Danish researchers reveal that sleep is far from linear. But don’t worry, it would be good for memory.
There are micro-awakenings that are more beneficial than others. While some are the result of a sleep disorder that needs to be treated, others are perfectly normal. Uninterrupted sleep simply does not exist, according to the results of a study published in the scientific journal Nature. “We wake up more than 100 times a night and that’s perfectly normal,” says research author Celia Kjærby.
To arrive at this observation, scientists from the University of Copenhagen, in Denmark, studied the sleep of mice using sensors and microscopic optical fibers, a model transposable to humans. They noted more than 100 awakenings per night, but in such a short time that the sleeping person would not realize it. “You could say that short awakenings reset the brain so that it’s ready to store memory when it’s time to fall back into sleep,” explains Maiken Nedergaard, the lead author of the research.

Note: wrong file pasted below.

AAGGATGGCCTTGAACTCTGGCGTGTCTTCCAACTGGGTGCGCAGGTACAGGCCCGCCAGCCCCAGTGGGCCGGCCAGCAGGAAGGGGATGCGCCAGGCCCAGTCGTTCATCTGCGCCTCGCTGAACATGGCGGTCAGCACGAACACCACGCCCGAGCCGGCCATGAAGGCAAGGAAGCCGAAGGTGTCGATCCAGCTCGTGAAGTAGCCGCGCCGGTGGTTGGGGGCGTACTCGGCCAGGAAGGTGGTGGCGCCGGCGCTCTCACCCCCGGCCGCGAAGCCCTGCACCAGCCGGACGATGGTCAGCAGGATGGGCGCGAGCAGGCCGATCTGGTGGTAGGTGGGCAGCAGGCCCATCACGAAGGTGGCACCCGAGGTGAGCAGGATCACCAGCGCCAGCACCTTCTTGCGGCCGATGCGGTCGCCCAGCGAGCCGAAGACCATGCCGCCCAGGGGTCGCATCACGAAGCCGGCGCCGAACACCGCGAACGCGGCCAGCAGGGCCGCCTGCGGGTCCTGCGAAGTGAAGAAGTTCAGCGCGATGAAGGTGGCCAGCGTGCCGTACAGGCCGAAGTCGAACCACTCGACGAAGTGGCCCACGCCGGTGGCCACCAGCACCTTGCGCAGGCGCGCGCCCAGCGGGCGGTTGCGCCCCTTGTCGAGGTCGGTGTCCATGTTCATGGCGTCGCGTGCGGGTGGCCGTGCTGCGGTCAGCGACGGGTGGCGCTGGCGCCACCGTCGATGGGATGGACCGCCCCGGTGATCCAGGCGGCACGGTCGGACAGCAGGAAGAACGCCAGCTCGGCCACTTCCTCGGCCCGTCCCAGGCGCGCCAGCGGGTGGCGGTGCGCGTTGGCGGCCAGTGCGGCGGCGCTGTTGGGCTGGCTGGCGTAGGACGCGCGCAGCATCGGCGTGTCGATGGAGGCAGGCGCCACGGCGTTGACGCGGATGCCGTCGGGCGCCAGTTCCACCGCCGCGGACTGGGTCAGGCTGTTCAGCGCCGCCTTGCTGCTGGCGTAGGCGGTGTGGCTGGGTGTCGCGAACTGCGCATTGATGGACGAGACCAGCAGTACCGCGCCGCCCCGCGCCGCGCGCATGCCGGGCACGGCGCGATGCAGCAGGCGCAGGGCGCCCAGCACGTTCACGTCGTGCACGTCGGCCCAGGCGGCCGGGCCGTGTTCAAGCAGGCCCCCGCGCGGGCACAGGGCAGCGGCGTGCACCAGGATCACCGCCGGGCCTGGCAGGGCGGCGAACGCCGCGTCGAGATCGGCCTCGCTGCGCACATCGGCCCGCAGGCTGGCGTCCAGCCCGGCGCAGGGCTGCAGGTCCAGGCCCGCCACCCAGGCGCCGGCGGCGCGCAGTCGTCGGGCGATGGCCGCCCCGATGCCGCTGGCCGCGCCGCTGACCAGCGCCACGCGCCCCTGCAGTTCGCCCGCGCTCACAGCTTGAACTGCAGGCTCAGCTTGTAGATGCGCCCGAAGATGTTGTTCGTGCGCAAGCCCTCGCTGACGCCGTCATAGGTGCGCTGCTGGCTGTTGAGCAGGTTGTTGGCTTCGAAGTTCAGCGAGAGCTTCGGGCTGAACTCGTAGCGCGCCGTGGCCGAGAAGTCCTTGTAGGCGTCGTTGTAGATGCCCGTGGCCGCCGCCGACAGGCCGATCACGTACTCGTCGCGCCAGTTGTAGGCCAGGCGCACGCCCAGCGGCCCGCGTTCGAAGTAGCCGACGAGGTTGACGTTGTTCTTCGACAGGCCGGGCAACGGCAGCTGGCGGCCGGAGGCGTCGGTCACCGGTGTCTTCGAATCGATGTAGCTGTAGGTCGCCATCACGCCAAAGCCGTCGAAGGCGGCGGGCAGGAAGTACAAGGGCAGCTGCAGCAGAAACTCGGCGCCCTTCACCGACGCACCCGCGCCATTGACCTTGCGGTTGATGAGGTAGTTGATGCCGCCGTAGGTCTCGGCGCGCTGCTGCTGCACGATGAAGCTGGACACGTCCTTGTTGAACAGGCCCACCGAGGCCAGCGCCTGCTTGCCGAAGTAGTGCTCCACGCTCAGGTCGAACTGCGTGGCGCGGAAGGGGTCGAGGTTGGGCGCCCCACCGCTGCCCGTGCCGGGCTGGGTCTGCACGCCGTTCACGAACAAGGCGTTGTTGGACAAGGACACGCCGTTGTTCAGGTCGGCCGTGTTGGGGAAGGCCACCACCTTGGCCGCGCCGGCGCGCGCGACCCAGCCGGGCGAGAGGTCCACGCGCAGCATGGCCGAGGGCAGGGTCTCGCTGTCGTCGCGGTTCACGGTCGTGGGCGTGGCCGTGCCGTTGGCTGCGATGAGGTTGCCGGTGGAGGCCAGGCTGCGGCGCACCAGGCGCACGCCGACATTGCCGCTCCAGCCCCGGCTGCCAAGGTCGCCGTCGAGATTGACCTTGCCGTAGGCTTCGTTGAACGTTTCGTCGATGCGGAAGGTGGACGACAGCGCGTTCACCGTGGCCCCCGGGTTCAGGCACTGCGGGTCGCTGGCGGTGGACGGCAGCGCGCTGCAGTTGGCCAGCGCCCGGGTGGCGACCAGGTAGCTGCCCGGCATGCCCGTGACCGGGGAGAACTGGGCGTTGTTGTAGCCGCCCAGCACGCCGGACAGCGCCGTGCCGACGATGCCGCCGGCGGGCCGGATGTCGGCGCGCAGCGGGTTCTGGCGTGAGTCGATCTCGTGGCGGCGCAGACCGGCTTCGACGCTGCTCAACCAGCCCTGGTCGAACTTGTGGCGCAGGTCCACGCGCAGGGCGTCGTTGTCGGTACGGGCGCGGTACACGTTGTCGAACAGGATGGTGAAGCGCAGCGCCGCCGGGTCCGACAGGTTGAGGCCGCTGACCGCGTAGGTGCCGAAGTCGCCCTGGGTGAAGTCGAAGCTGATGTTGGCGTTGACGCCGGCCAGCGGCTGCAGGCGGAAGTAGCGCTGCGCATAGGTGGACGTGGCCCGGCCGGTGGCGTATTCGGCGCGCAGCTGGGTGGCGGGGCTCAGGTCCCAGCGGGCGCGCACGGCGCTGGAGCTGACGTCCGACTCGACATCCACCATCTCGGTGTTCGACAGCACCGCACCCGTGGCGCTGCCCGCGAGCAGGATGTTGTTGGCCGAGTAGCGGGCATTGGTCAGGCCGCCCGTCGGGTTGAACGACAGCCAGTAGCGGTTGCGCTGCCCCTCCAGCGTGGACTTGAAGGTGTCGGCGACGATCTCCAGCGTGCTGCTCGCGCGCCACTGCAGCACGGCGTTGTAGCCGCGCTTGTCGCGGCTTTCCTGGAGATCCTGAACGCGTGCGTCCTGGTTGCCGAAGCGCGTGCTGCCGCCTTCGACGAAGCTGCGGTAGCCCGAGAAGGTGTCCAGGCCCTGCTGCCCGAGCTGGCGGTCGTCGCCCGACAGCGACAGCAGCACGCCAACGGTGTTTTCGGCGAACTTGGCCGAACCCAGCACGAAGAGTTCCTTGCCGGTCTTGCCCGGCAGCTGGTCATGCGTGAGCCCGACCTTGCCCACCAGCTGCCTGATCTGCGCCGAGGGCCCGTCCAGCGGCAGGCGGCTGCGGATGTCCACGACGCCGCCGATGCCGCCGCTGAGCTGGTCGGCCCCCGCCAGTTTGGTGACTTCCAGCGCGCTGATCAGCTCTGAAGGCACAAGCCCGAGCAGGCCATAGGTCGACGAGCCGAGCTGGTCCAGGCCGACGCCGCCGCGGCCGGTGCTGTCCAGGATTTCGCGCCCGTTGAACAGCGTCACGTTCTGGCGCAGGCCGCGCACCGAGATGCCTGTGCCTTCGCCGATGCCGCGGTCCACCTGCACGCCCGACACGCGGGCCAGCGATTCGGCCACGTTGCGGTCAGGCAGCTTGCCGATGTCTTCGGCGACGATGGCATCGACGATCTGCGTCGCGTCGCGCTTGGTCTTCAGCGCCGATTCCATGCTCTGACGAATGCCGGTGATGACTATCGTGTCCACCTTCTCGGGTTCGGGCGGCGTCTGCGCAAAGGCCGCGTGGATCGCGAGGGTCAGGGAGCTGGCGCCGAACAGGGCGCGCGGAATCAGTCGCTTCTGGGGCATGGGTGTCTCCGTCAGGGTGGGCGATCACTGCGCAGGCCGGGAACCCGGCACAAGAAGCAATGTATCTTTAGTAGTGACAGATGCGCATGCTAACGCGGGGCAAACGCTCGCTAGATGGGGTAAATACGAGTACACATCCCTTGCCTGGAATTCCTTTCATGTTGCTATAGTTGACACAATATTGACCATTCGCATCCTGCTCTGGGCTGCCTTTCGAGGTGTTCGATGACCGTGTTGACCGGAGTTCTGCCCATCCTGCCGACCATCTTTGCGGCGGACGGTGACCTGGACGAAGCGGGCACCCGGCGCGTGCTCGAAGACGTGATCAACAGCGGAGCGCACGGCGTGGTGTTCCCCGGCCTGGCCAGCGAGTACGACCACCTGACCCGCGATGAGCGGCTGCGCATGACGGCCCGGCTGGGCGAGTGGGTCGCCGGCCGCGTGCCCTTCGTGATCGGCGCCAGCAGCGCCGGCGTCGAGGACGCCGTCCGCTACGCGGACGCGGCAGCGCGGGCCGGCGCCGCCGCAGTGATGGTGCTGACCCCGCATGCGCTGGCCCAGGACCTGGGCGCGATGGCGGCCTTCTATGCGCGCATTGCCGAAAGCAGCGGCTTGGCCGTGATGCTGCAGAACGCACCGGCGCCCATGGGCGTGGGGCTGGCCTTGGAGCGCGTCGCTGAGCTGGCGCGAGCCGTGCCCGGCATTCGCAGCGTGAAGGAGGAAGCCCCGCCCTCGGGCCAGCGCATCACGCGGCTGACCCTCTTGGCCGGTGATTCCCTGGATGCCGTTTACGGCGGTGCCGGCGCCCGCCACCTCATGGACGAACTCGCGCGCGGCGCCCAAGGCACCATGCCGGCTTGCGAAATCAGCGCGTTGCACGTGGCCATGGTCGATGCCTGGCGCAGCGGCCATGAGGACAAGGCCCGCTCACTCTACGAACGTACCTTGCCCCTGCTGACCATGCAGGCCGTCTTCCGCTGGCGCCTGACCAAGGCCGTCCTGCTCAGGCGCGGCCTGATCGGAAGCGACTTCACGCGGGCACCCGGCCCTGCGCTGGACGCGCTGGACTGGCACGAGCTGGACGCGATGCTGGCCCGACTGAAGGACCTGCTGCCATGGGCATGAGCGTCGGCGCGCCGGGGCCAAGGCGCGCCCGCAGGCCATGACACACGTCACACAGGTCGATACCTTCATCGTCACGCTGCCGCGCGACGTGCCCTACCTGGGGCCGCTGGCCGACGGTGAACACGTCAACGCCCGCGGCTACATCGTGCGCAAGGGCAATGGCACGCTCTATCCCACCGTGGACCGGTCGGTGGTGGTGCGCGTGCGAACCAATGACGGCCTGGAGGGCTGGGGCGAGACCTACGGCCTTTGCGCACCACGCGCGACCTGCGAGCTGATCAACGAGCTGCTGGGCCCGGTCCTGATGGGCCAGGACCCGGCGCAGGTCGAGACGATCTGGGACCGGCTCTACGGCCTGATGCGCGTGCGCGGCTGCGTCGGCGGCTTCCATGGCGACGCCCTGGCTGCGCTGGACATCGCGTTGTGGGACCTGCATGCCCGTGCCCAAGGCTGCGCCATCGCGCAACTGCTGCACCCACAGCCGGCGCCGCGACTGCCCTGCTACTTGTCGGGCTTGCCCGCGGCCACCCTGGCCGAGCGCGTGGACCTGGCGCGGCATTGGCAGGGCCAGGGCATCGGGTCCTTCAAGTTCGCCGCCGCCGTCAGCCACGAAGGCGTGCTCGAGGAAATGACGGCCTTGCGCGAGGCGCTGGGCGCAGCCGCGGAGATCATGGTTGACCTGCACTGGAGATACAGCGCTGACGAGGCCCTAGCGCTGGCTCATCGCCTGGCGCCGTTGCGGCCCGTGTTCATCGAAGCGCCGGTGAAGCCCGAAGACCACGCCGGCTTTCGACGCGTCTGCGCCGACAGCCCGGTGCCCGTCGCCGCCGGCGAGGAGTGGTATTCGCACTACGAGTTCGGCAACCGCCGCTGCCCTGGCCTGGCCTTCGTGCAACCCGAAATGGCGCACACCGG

Noradrenaline at the origin of micro-awakenings
In detail, it would be norepinephrine, a neurotransmitter, which would be at the origin of micro-awakenings. The more its level varies during sleep, the better the memory would be afterwards. The proof is with mice. “They had less difficulty remembering things they had learned the day before. This suggests that the dynamics of norepinephrine reinforce the sleep processes that affect our memory”, concludes Celia Kjærby.
But if you feel tired in the morning, drowsy during the day, have difficulty concentrating or memorizing persistently over time, a consultation with a doctor is essential. You may suffer from micro-awakenings which abnormally affect your sleep. In France, one in three adults is affected by a sleep disorder such as insomnia, sleep apnea or even restless leg syndrome.
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